To be fully intrinsically motivated requires financial freedom, financial support or the willingness live without.
To be fully extrinsically motivated means our own individuality and creativity are at risk of being lost and of a loss of relevance as a creative person.
The middle ground sees an artist creating their work for their reasons but with feedback and interaction with their audience or the gatekeepers.
Can we, from the outside looking in, determine what motivates a creative person? Perhaps not, but here are three examples from the last century and a bit who can be recognized for “success” at some level.
Vincent Van Gogh is probably one of the most interesting in that he took hold of a new emphasis in painting (his earlier paintings reflect the older influences and his later ones showed the new focus). He was convinced that colour and expression were the priorities in creating and he forged ahead producing work that was rejected by almost everyone. He had no success in a monetary sense and relied on his brother to live. He was intrinsically motivated and despite his own inner battles he produced a body of work that now captivates people. The “gatekeepers” label him as an important individual to collect and to study, which has lead to his works selling for huge sums of money. By all measures he is a success, but only after the fact. In his life he knew pain and was forced to live on the generosity of others, and he lived in turmoil and doubt about his own worth and value as an artist and a human being.
Jackson Pollock was an artist whose works opened doors to another approach to art. His emphasis on the flatness of the surface and the evidence of the act of painting challenged many people, but he was working at an exciting time and place in art history. There were certain “gatekeepers” who took on the roles of sponsors and social critics and who applied their support to his work. Public recognition came to Jackson through exposure and labeling that placed him as an influential artist for his time. His work sold and his audience grew. The average person did not understand why but the experts extolled his value to the art world. By many standards Jackson Pollock was a success but even the “gatekeepers” who had elevated him saw the demise of his message and were ready to move on. His untimely death ended the speculation as to whether he would have remained relevant and successful for years afterwards.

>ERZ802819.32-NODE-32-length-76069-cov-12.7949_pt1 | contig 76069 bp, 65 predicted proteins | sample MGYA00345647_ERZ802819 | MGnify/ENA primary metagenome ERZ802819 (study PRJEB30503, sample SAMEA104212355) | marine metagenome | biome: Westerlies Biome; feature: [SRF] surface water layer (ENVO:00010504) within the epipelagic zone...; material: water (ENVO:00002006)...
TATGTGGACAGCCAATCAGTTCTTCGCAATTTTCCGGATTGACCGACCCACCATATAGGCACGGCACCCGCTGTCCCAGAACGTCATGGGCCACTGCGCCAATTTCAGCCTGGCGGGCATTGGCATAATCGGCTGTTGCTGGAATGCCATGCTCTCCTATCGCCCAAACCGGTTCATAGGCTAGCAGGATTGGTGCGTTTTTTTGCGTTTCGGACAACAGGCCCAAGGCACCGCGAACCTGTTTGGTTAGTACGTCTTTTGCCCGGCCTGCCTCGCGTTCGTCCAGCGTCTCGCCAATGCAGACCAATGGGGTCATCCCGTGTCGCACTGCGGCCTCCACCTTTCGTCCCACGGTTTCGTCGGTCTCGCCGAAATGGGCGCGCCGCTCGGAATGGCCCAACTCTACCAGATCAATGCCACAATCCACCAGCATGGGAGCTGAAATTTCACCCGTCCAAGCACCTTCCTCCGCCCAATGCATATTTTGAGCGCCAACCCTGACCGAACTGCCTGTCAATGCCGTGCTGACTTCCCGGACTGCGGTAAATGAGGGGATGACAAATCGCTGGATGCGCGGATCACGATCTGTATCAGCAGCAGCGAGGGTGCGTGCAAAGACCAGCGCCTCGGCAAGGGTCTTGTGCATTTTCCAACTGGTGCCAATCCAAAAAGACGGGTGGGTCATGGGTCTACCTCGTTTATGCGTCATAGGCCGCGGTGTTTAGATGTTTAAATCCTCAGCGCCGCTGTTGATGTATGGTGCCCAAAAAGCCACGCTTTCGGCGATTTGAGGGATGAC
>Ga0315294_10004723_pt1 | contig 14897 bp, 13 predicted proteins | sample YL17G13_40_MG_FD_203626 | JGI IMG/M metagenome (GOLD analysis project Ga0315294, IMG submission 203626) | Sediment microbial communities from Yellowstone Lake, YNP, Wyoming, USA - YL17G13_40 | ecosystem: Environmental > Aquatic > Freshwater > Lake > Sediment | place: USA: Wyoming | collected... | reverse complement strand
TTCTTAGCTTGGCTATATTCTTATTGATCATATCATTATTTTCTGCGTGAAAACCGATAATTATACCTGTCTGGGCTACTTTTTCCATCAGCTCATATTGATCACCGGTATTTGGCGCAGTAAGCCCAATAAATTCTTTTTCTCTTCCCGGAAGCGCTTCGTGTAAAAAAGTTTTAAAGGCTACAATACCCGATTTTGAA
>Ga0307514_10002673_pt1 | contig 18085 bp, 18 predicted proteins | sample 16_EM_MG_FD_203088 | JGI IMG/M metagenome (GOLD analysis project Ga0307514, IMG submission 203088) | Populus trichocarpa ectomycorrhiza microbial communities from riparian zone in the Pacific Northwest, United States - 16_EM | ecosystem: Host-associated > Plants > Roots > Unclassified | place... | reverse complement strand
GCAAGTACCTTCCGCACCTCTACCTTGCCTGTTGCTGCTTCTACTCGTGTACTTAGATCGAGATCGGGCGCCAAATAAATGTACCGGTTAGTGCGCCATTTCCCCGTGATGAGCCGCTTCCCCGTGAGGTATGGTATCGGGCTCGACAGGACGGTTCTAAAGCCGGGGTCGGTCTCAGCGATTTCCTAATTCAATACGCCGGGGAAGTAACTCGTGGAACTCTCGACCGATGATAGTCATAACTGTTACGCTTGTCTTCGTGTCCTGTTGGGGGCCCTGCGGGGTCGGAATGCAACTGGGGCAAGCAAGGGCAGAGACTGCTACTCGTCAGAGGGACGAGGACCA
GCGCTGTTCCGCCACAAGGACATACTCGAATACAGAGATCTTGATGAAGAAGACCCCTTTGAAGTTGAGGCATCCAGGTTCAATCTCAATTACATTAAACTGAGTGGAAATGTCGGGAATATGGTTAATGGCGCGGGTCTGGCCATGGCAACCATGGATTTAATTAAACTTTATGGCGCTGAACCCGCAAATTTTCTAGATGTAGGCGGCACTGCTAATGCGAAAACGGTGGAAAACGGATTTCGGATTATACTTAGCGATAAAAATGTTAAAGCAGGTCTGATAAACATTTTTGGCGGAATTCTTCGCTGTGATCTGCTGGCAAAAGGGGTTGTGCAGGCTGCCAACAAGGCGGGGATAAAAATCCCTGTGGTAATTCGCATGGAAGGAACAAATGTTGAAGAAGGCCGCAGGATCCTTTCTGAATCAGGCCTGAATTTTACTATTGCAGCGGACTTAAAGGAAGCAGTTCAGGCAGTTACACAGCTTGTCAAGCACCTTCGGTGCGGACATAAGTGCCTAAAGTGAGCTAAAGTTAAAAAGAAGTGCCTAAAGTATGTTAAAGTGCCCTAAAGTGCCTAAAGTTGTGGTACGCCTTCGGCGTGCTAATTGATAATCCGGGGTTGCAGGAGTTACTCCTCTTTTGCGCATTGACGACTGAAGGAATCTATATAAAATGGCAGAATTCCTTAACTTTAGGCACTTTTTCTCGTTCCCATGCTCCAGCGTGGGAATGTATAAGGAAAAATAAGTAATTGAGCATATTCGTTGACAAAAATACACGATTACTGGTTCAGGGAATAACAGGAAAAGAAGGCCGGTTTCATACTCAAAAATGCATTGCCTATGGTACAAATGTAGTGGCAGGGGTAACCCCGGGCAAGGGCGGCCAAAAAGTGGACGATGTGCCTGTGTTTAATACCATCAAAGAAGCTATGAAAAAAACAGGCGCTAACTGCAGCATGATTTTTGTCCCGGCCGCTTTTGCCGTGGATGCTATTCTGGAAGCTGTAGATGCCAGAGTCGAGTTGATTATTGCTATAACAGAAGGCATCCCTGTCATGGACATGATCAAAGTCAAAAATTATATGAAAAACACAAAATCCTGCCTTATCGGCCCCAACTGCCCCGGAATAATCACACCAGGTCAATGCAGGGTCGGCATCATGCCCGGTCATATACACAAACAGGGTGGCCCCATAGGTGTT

Thomas Kinkade was a painter of light in the later half of the 20th century. He was America’s most collected artist and he was franchised through galleries all over the US. It is estimated that he was worth $89.7 million and earned $7.7 million per year at the time of his death. His style was easily recognizable and tugged at the heartstrings for many who saw it. He painted in a somewhat Impressionistic style and his subjects had an appeal based on idealization of home and the world. His work will probably never be shown in a major museum nor be considered important to the development of art, but it appealed to people who bought his prints to provide a visual for what they hoped life could be.
Vincent Van Gogh was driven by an intrinsic motivation. He passionately clung to it despite a lack of extrinsic encouragement.
Jackson Pollock was motivated intrinsically but who also enjoyed extrinsic recognition. Would it have continued for him? We don’t know, but he valued the status and recognition while it came.
Thomas Kinkade had extrinsic motivation in the form of monetary recognition and an audience that was happy to support him, but his appeal was limited. Was his intrinsic motivation subject to the extrinsic?